Bertil Lindblad
(1895-1965)

 

Swedish astronomer who demonstrated the rotation of our Galaxy. He went on to stipulate that the speed of rotation of the stars in the Galaxy was a function of their distance from the centre (the 'differential rotation theory').
Lindblad was born in Örebro and studied at Uppsala. He was appointed director of the new Stockholm Observatory in 1927, and made professor of astronomy at the Royal Swedish Academy of Sciences.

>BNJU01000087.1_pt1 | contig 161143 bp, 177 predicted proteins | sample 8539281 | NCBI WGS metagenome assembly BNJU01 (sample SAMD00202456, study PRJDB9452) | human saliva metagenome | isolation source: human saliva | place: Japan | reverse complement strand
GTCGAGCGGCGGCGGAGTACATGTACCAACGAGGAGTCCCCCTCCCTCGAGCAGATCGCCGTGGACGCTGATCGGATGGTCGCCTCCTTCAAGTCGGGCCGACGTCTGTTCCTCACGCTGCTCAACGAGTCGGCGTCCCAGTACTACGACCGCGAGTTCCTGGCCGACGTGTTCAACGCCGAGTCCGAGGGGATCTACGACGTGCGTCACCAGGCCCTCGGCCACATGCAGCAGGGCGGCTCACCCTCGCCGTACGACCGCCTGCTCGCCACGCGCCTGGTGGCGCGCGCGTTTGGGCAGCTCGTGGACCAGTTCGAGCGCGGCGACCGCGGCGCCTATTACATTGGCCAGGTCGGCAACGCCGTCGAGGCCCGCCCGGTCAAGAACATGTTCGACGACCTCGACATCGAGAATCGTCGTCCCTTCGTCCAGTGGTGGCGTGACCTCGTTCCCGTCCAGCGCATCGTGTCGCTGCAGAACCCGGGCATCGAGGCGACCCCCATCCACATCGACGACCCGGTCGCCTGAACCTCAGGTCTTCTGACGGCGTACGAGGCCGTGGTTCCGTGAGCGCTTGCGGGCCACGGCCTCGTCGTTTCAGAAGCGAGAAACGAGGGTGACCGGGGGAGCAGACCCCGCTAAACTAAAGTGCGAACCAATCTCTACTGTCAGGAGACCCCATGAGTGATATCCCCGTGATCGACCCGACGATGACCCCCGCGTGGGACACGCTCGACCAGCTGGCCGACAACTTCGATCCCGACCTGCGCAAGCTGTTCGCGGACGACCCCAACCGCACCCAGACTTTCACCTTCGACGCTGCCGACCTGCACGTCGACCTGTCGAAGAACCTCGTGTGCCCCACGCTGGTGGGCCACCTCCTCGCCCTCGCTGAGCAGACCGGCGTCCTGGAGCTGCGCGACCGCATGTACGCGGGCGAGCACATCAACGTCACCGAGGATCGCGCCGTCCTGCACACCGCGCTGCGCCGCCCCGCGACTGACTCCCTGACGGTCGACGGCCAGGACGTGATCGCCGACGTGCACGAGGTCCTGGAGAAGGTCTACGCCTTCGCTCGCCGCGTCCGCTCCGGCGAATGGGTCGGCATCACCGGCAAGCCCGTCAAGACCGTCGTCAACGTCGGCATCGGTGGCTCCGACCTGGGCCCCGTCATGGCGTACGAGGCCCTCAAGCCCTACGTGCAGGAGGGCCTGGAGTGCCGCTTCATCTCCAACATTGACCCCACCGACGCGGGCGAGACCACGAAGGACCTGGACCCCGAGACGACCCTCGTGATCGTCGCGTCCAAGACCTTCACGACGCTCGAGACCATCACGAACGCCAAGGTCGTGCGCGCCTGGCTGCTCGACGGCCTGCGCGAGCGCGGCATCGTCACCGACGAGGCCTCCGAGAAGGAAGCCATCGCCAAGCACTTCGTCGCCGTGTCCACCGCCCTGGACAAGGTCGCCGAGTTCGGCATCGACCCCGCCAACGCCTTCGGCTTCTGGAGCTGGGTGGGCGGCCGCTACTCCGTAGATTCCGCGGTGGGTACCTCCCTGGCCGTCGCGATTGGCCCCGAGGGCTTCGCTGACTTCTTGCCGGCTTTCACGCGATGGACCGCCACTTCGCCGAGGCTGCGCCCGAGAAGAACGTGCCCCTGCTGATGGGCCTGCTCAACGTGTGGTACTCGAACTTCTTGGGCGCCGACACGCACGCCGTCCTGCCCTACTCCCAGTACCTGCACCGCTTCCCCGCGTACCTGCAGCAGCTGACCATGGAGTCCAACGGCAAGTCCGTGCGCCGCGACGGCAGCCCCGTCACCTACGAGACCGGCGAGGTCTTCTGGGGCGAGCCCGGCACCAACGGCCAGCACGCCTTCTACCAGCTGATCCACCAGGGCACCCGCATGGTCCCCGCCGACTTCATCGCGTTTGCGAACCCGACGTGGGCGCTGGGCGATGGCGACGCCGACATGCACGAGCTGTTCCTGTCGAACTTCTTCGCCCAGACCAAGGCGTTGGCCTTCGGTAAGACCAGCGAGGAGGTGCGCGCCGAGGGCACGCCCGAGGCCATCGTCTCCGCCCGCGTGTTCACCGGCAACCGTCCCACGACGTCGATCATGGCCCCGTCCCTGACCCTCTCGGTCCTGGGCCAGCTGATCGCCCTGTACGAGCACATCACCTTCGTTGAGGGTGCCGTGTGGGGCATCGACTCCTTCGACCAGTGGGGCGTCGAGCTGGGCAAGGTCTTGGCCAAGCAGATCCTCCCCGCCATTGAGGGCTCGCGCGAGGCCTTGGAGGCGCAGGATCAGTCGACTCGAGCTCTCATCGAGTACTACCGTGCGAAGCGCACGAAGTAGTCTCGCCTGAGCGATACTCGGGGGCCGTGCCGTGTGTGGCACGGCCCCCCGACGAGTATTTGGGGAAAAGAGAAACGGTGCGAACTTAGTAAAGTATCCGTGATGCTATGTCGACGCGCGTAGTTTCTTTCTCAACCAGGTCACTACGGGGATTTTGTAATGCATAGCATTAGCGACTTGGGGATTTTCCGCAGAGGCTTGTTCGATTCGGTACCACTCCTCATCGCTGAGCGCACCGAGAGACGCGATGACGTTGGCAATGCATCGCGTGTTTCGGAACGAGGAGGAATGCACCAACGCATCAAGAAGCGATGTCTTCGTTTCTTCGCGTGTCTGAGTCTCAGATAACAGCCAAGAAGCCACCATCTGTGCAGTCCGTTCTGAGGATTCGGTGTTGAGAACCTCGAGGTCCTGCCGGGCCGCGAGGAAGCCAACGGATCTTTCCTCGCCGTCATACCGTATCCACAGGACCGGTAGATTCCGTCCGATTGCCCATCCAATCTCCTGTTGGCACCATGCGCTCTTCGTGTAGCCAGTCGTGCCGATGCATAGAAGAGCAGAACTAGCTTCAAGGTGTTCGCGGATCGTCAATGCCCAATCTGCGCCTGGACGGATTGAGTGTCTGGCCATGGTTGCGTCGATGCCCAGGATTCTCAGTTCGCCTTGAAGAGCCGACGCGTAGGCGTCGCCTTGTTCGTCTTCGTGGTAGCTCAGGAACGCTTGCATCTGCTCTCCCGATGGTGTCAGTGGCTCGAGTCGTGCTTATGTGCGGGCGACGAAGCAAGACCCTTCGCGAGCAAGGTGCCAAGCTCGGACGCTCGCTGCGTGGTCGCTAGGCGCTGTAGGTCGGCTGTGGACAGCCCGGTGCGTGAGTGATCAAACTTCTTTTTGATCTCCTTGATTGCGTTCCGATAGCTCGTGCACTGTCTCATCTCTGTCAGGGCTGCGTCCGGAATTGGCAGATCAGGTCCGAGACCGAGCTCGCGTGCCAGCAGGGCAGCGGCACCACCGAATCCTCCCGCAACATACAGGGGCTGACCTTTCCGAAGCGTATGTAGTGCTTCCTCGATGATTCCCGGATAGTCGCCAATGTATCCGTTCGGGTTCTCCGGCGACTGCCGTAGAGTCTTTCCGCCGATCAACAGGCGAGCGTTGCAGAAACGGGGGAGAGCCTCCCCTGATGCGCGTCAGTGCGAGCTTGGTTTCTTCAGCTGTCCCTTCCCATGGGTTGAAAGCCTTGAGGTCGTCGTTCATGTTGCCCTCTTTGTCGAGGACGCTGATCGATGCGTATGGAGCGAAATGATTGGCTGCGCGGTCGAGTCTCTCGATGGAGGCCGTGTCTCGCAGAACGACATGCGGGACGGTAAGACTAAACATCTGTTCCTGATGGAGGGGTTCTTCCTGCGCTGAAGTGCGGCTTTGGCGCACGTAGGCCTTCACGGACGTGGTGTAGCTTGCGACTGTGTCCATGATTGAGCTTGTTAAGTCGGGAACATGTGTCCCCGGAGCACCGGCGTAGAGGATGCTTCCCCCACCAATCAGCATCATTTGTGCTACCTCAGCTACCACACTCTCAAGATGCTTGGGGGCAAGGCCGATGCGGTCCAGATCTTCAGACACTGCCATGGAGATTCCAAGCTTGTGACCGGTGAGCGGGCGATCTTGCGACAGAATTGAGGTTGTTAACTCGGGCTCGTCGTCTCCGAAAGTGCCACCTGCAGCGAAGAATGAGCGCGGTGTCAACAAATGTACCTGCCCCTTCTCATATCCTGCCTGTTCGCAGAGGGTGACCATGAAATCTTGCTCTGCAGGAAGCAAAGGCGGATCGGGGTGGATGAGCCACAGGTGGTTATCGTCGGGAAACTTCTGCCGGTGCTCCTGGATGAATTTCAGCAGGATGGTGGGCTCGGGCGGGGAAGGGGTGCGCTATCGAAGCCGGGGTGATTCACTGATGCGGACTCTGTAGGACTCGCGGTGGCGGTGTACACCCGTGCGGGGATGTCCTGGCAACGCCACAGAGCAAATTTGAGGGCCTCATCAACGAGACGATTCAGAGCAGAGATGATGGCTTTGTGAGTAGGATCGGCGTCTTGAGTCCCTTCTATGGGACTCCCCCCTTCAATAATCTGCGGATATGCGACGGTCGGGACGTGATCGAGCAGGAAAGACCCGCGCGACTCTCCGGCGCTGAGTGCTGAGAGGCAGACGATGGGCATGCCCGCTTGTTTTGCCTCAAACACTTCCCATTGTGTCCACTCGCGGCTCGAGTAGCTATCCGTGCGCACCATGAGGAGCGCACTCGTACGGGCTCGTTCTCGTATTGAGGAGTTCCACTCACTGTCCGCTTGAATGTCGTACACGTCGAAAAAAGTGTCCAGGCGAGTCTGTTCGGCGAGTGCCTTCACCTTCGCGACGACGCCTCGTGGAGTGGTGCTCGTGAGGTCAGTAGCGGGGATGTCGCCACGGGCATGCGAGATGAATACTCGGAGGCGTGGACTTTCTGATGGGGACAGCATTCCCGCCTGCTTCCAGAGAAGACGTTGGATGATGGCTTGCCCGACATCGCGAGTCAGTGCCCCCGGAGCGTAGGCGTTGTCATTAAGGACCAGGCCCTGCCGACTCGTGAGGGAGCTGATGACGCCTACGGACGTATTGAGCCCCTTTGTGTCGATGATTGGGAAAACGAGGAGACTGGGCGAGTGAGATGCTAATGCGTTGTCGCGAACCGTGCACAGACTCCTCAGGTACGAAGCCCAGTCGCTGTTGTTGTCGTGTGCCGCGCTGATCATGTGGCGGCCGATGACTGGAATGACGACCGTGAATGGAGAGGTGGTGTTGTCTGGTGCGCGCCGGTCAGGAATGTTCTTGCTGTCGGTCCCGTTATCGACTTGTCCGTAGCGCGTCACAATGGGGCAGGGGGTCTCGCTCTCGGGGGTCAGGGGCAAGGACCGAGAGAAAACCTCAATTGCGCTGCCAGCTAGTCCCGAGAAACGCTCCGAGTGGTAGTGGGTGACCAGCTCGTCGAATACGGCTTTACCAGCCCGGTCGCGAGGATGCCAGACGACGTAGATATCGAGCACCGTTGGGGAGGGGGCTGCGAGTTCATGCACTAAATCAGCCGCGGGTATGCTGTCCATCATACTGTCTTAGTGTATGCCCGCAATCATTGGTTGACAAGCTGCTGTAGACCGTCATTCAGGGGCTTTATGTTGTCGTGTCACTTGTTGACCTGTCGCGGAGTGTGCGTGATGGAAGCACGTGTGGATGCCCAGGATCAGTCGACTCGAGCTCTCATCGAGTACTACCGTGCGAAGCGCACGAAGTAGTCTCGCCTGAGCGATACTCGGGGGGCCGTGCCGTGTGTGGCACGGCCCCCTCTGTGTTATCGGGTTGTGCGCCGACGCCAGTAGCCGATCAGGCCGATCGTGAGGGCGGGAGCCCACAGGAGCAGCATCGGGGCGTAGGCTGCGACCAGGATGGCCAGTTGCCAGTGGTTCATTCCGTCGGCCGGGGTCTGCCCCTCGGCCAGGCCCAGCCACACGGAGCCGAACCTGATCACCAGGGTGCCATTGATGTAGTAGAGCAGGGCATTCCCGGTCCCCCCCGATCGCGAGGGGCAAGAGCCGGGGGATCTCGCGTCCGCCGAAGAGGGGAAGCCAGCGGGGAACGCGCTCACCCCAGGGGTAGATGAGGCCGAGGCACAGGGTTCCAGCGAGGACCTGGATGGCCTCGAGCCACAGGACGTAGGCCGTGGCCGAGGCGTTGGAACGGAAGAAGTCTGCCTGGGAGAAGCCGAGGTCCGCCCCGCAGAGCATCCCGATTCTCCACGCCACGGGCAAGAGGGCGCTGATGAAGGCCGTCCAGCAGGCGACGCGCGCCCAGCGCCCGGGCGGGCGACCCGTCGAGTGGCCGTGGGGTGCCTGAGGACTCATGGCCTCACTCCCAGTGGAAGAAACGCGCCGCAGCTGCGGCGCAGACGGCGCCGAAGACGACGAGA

Dutch astronomer Jacobus Kapteyn had proposed that the Solar System lay near the centre of the Galaxy, whereas US astronomer Harlow Shapley believed that the centre of the Galaxy was some 50,000 light years away in the direction of the constellation Sagittarius. Lindblad suggested that the two streams of stars Kapteyn had observed could in fact represent the rotation of all the stars in our Galaxy in the same direction, around a distant centre; he thus confirmed Shapley's hypothesis.


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